The extraordinary moves have thrown a sport already heavily criticized for its lavish spending into a deeper divide.

Sports Illustrated talked to more than a dozen people within college athletics in various capacities about what the coaches’ moves say about the broader context of college sports.

Stakeholders fear the big-money contracts will start a ripple effect that will further widen the gap between college football’s haves and have-nots. One U.S. senator told SI the decisions will spark more congressional interference in the college world, while administrators say they are concerned about further impacts on Olympic sports, which have routinely borne the brunt of the spare-no-expense spending on football.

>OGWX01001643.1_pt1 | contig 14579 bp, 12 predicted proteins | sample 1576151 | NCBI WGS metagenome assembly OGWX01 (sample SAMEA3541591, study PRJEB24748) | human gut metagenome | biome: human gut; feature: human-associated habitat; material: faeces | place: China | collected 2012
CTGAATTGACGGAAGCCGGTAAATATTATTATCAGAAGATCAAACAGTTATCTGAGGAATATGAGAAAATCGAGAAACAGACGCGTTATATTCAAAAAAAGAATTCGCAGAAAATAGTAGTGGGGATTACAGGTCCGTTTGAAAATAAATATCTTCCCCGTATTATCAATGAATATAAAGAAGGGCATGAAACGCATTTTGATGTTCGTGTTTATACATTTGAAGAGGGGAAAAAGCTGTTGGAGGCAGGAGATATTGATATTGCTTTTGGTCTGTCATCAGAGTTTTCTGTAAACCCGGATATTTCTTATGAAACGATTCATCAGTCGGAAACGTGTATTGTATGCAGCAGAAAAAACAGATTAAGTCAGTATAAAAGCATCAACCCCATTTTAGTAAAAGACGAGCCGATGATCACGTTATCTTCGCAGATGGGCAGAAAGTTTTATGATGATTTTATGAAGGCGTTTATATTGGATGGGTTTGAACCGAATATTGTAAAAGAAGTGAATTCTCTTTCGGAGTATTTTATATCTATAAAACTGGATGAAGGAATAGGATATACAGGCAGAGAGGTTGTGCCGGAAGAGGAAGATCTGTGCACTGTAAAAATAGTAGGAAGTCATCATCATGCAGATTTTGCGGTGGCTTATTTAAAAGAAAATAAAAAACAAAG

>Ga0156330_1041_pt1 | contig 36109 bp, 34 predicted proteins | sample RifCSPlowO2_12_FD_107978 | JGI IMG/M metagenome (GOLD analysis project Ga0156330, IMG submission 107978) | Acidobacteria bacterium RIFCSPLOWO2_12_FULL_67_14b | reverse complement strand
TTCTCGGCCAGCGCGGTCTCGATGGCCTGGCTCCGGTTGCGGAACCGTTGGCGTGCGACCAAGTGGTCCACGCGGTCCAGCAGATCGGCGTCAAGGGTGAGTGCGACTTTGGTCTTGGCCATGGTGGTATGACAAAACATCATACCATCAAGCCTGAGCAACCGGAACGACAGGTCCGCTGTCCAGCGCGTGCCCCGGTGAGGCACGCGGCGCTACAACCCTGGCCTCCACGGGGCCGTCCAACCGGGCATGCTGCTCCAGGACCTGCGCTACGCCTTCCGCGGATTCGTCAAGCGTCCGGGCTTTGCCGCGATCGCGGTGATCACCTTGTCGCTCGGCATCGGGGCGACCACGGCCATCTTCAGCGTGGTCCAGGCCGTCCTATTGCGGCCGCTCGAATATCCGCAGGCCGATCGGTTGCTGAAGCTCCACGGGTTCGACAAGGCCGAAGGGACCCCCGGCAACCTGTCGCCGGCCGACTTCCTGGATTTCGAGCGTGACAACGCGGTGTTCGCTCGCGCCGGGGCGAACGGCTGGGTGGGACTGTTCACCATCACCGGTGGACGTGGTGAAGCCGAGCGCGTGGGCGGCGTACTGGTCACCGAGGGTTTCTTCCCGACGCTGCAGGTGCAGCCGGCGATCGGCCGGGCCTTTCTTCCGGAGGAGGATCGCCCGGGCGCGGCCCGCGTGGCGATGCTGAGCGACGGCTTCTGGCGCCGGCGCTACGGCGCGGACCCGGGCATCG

While the U.S. economy struggles to rebound financially in a post-COVID-19 world, college football coaching salaries are spiking to exorbitant levels, contracts are extending to record lengths and buyouts are at a historic high. No year has included so many early-season firings, as schools have spent more than a combined $90 million to show coaches the door in this season alone.

Some of the sources who spoke to SI believe social media has directly impacted decisions. Fans and boosters, searching for the new Nick Saban, have empowered themselves, while athletic administrators are losing contract battles with the game’s real movers and shakers: agents.

“It’s bats--- crazy,” says one conference commissioner who asked for anonymity. “The schools clearly aren’t in control.”